Though the specifics of these institutional systems vary, there are a few similarities that could help shape a hypothetical presidential screening. First, all three professions are focused on behavior and potential performance on the job, not on whether someone has been diagnosed with a mental illness or personality disorder, or has reached a specific age. Someone with bipolar disorder, for instance, could still pass the fitness reviews Reardon described and become a lawyer — although, depending on their personal medical history, they might end up with a conditional license that requires them to keep taking their prescribed medication to remain one.

All these testing systems are also universally applied. While some individuals might end up receiving a higher-than-normal level of scrutiny, there’s a basic level of testing that everybody in these professions has to take. Everyone is treated the same. No one is assumed to be A-OK and given a free pass.

“It’s a very delicate balance because (people with mental health issues) have rights too,” Reardon said. “But their rights end where the clients are not being protected.”

This balance is thought about a little differently in the corporate world, where it’s common to use tests of personality to screen people for jobs. But that’s usually implemented on a company-by-company basis, said Jeffrey Sonnenfeld, a dean of leadership practice at the Yale School of Management.

There’s no universal entrance examination that licenses people to become corporate executives or members or a board of directors. And while Sonnenfeld said that can create risks, he was also opposed to implementing something like the universal screenings used in law, medicine and the military. The corporate world has relied, to varying degrees, on personality and mental competency tests as a filter in hiring and promotions for decades. But those tests have often proven to be scientifically flawed and bad for corporate culture. “In France they have handwriting analysis and even had phrenology in use until quite recently,” Sonnenfeld said. Neither of those systems is a scientifically valid way of learning about human personality and behavior. Meanwhile, the personality tests commonly used by U.S. companies can end up accidentally incentivizing a conformist workplace or scientifically enforcing discrimination against minorities and people with disabilities.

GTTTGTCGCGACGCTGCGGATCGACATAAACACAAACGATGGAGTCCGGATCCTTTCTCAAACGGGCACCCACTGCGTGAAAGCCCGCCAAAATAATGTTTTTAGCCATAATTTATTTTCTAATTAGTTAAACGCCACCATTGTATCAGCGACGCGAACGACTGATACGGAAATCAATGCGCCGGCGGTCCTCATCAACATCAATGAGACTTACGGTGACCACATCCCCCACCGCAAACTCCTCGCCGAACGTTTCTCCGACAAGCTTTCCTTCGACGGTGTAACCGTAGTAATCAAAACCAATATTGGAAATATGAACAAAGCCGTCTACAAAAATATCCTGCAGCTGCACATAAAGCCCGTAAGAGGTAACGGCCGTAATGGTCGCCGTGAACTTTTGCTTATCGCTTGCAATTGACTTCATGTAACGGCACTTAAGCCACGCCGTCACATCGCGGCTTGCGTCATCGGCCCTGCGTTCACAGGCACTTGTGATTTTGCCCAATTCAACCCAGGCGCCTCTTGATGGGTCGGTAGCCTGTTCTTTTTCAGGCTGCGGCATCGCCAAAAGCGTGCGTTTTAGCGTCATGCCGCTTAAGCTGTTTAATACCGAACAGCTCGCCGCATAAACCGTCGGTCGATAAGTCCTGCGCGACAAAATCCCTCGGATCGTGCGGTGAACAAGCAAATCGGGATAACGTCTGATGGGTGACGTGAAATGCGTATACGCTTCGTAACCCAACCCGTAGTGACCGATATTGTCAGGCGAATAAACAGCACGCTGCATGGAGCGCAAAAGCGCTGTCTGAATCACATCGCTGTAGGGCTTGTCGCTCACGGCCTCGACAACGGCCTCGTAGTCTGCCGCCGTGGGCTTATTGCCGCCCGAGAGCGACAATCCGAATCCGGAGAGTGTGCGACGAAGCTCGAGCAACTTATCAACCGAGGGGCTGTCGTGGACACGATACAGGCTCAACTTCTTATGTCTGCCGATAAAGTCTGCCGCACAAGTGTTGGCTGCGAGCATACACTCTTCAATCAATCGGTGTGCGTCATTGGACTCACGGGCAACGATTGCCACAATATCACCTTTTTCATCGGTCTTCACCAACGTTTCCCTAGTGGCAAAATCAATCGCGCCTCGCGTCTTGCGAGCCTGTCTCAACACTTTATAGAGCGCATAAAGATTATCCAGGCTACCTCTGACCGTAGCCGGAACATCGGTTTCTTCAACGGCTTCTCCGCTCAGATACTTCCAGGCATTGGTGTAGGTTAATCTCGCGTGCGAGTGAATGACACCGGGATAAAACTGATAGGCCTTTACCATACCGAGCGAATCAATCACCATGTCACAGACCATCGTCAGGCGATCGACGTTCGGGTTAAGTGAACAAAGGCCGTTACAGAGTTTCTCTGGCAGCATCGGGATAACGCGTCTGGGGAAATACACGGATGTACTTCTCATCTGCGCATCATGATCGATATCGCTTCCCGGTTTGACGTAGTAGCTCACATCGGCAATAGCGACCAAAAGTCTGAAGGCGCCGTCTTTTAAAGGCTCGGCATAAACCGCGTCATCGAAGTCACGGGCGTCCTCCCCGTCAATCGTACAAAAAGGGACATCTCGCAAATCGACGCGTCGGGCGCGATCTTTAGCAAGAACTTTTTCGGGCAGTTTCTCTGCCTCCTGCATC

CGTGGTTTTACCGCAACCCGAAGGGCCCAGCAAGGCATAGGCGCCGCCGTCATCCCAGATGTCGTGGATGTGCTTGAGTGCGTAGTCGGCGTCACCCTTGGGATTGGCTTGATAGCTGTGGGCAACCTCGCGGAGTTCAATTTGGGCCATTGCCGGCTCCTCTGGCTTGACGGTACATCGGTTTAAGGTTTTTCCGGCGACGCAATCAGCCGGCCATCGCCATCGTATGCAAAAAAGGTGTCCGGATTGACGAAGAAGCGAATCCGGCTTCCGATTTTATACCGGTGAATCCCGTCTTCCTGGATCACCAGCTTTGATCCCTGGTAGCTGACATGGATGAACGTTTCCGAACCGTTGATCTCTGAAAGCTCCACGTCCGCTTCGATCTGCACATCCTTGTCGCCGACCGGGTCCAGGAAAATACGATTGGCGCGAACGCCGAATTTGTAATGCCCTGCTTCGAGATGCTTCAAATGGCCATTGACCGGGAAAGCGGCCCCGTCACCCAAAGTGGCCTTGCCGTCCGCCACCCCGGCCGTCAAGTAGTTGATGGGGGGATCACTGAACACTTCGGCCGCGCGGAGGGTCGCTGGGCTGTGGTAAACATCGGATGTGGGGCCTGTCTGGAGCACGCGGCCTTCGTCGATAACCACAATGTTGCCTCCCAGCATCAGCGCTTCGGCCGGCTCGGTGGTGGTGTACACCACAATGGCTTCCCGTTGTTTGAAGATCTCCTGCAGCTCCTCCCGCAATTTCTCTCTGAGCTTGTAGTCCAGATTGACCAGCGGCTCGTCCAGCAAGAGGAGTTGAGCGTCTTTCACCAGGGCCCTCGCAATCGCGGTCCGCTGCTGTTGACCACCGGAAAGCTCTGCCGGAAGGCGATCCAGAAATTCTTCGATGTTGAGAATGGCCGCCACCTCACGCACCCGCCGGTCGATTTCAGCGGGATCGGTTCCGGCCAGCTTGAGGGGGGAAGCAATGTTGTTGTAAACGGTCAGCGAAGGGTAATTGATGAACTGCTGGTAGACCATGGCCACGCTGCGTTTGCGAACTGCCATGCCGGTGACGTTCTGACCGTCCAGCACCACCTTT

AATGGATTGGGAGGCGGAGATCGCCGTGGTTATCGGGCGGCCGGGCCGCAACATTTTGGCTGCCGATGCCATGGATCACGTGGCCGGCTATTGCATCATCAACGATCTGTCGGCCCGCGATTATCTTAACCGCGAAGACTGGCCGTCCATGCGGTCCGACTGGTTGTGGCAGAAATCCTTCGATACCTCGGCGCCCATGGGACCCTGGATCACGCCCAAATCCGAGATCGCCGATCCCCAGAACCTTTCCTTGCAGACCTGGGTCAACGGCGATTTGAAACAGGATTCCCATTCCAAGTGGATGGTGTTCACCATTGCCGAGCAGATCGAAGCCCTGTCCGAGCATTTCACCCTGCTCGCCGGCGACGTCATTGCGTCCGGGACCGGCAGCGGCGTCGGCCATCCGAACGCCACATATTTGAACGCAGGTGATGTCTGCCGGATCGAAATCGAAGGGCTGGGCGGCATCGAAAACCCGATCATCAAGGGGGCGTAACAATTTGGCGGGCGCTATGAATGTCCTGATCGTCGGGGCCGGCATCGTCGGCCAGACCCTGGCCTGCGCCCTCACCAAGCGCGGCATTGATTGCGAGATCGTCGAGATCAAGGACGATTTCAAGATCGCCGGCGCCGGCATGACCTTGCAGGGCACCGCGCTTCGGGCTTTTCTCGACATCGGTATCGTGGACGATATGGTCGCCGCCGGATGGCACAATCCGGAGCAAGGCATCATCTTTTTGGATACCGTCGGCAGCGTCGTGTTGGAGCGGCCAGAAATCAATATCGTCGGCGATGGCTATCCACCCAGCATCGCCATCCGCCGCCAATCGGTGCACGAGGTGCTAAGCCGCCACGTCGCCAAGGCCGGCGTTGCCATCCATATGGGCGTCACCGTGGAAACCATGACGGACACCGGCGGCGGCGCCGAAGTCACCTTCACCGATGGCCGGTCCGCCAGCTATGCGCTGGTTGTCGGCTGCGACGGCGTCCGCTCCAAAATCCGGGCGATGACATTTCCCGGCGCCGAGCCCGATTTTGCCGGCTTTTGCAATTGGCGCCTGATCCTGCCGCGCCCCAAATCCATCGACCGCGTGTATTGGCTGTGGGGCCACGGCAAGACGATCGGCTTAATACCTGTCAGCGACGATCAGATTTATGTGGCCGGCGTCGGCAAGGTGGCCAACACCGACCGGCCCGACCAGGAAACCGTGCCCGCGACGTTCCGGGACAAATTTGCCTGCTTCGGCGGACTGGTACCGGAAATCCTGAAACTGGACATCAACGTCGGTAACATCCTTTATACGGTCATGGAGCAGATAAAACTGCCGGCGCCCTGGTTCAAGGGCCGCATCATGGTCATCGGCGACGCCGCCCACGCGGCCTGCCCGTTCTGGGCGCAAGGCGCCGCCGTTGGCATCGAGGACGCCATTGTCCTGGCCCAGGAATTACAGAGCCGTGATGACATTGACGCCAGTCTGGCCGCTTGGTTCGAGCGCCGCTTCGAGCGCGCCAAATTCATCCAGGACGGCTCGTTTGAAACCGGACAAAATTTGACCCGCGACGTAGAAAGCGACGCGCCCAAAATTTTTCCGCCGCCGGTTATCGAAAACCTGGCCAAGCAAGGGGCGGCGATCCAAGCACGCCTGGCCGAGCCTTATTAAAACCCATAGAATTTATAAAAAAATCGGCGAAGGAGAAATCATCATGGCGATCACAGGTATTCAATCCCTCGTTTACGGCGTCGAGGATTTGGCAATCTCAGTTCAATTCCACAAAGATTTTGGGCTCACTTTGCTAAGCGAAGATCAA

Regardless of the test, the interpretation of the results is just as important as the way they’re gathered. These concerns — whether the metrics being employed to test someone’s mental competency are valid and whether the results are being interpreted in a way that is both fair for individuals and good for the institution — were shared by Elizabeth Suhay, a professor of government at American University whose work involves the interactions between science and politics. She was troubled by the idea of instituting a competency test for the presidency, especially in a polarized political climate. “It’s becoming pretty obvious to everybody that people are able to politicize facts just as much as values,” Suhay said.

She drew a corollary to the impeachment process, which effectively allows Congress to define what counts as “high crimes and misdemeanors.” Impeachment is an open, democratic process, Suhay said. But it leaves a lot of room for politicization in the definition of what is a problem and what isn’t. A mental competency test for the presidency would likely do the same. But because it would come with a veneer of science, in the form of test results, it could carry a false sense of certainty and objectivity.

But the stakes are high, she said. If you make the presidency dependent on passing a mental health test of some sort, you could end up undermining the foundations of democracy as people find ways to use the test to prevent opponents from running. At the same time, most voters don’t have transparent information about a candidate’s mental health. Both the risks to democracy and the risks of an incompetent president are real.

Maggie Koerth-Baker is a senior science writer for FiveThirtyEight.